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Wednesday Wander 03/08/2022.

This week we had a little trot out from the car park at Clay Bank, thanks to everyone who had a wander with me.

If you have never been to the car park at Clay Bank then you are missing out on a stunning view or two, not to mention some great trails to trot on.


From our start point, we nipped up the bank onto the Cleveland Way before ascending the first of the three sisters, of course, it could be the third depending on which end you start.

We climbed up the stone flags onto White Hill and Hasty Bank which gave us a good leg loosener with about 90 metres or 295ft of elevation in just over a km. Not sure about everyone else but I find handbrake uphill starts much more challenging as I get older.

After a quick regroup we popped through the Wainstones before dropping down to Garfit Gap to start the climb up onto Cold Moor. The sandstone pillars that form much of the Wainstones have been sculptured by the elements since their formation in the Middle Jurassic period some 170 million years ago. These days they are much used by climbers whereby their sculpting continues via the scraping of feet trying to gain purchase on their granular sides. Once at the top we headed south along the backbone of Cold Moor towards Drake Howe. Drake Howe or Odin's grave is a round barrow burial mound believed to be at least 3500 years old, much robbed, it is now marked by a stone cairn.



Leaving Odin to his dreamless sleep we followed an old vehicle track down the side of the moor towards Broadfield farm. At this juncture, I wished I had not gone off on a tangent looking for another path earlier in the day when recceing the route. The FP although detailed on OS mapping was pretty much non-existent and did not appear to cross the vehicle track where it was shown as doing so. After a period of toing and froing we eventually found the path and made our way toward the B1257 where we were then diverted by a green pain-inducing barrier otherwise known as a massive entanglement of nettles and brambles which were growing in great David Bellamy-like profusion across our intended path. So the moral of this little tale is when you are doing a recce make sure you recce that which you started out to recce...




Having to make a detour meant that we had to clip up the road for a short while before turning onto the lane leading to Urra. After a mile or so we left the tarmac and headed across a field before climbing up towards Urra Moor itself. As we started to climb we encountered more rampant vegetation this time it was bracken, extremely thick and tall bracken which made the ascent a lot slower than it should have been. Climbing up the hillside felt like you were passing through a tunnel made up of quivering fronds which were intent on forestalling your passage up the slope.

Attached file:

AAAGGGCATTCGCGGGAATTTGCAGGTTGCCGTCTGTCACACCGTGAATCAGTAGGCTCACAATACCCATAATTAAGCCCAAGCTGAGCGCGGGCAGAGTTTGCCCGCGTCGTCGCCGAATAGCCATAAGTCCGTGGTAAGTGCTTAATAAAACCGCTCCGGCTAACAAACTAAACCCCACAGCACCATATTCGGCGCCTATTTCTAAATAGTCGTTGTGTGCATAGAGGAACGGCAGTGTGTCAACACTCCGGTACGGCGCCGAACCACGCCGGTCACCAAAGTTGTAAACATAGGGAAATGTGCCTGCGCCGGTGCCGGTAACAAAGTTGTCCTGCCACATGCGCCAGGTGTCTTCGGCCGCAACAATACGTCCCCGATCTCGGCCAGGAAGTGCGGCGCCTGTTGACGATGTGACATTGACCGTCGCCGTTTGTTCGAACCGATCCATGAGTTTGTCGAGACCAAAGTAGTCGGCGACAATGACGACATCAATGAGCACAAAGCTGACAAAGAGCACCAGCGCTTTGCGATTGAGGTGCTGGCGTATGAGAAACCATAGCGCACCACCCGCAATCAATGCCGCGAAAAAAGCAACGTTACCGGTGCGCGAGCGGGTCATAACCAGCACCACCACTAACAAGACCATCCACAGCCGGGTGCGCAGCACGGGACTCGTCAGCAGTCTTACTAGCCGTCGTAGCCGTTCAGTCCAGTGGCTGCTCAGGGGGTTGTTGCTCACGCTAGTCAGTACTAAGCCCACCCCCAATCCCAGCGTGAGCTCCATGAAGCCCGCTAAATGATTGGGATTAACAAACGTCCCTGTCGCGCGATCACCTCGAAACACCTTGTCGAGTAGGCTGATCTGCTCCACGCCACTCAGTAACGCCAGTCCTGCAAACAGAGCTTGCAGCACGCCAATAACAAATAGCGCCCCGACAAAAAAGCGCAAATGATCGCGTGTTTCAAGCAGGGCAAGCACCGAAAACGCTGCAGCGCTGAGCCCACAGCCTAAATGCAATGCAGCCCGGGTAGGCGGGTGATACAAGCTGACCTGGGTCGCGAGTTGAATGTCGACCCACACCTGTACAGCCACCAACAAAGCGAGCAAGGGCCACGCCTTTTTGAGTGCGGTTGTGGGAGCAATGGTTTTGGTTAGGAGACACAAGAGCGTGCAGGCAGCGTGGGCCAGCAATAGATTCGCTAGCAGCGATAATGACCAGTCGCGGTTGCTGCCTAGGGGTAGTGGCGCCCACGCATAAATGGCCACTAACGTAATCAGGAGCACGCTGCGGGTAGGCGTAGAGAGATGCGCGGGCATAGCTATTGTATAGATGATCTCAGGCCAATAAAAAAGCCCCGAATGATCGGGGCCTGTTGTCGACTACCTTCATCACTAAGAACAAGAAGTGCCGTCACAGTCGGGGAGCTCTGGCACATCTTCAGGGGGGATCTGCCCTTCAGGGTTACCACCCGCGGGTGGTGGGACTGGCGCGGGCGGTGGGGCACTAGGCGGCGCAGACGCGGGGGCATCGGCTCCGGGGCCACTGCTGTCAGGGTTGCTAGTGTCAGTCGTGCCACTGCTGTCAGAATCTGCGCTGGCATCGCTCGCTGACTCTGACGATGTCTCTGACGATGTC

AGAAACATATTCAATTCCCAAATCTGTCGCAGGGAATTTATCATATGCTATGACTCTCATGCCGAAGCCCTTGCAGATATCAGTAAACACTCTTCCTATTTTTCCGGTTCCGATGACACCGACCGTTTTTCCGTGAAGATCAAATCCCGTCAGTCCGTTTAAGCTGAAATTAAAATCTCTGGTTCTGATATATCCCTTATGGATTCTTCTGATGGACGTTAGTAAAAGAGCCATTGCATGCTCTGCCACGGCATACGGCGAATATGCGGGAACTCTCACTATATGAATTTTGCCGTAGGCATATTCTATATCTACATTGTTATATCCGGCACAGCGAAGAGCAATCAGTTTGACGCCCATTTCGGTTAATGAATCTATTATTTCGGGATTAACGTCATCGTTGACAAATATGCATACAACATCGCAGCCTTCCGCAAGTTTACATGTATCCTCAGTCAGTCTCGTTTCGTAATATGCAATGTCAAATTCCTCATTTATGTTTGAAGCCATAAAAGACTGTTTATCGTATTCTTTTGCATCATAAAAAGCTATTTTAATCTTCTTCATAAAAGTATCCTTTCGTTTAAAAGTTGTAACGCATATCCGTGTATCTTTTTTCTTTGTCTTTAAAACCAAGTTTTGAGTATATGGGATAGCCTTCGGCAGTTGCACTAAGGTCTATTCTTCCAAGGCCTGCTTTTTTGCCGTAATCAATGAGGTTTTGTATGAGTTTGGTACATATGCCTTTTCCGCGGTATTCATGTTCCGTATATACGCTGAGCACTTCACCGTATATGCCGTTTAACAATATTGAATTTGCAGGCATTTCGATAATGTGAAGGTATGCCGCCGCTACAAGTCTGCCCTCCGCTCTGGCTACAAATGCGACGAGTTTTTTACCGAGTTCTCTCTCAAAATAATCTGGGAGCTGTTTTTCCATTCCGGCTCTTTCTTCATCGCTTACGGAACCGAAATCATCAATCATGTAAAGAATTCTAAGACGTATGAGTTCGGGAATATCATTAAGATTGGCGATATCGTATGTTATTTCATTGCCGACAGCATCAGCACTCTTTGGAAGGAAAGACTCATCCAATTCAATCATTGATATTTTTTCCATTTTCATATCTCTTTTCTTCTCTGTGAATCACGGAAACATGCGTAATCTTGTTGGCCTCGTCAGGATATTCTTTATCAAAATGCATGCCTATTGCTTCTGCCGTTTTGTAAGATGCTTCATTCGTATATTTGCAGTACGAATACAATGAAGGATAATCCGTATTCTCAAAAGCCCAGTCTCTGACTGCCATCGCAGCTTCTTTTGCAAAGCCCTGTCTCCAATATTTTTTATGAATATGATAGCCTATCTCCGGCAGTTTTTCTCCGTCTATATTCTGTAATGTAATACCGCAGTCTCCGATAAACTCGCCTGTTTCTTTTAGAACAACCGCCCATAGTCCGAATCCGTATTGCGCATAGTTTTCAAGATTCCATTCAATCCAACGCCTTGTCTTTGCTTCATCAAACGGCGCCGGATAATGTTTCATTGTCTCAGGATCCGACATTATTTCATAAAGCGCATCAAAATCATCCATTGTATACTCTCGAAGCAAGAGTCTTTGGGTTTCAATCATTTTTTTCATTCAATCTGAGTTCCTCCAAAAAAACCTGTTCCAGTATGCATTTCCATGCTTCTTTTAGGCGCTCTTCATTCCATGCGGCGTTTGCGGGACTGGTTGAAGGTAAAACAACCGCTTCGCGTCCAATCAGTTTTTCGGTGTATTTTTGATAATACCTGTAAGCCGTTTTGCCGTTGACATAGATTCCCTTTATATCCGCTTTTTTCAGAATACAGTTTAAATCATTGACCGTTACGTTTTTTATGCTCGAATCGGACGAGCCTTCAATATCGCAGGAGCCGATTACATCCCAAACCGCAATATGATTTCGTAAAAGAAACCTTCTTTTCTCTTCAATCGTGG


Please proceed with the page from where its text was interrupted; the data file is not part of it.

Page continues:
After much thrashing about we all eventually made it up onto the shoulder of Urra Moor, I'm pretty sure our 4 legged wanderers had an easier climb as in most parts it was clearer nearer the ground and easier to negotiate, especially with four legs I suspect.



By now we were being treated to the sight of helos dropping down into the Western skyline, flooding the moors with golden rays which flowed over the heather turning it into a shining crimson carpet. After a quick regroup and tick check we headed off following the line of a prehistoric dyke which runs for about 4km from just below Midge Hole to the end of Carr ridge above Clay Bank. It is not known exactly when or for what purpose it was built, however, it is believed to be prehistoric, which is to say the time before writing, roughly between 3.3 million years and 5000 years BC. It has various names including Billy's Dike, which is said to stem from troops belonging to William the Conqueror getting lost in the area during the Harrowing of the North between 1069 and 1070.

After crossing Cowkill Well we continued following Billy's Dike up to join the Cleveland way again above Clay Bank. All that was now left to do was the descent off of Carr Ridge which has a great little Strava segment on it called Freefall. It is aptly named as the steepness of the hill in train with the well-worn flags make for sure footing and fast running, well at least in the dryness of high summer anyway.



Once back in the car park we had a swift debrief, of course omitting any errors of navigation occasioned by the bloke at the front and swiftly headed off for a snifter in the Black Swan.

So a nice little trot out on a most clement August evening saw us covering circa 6.5 miles and climbing in the region of 1560ft, thanks to everyone who wandered with me...

Trot on 🦍



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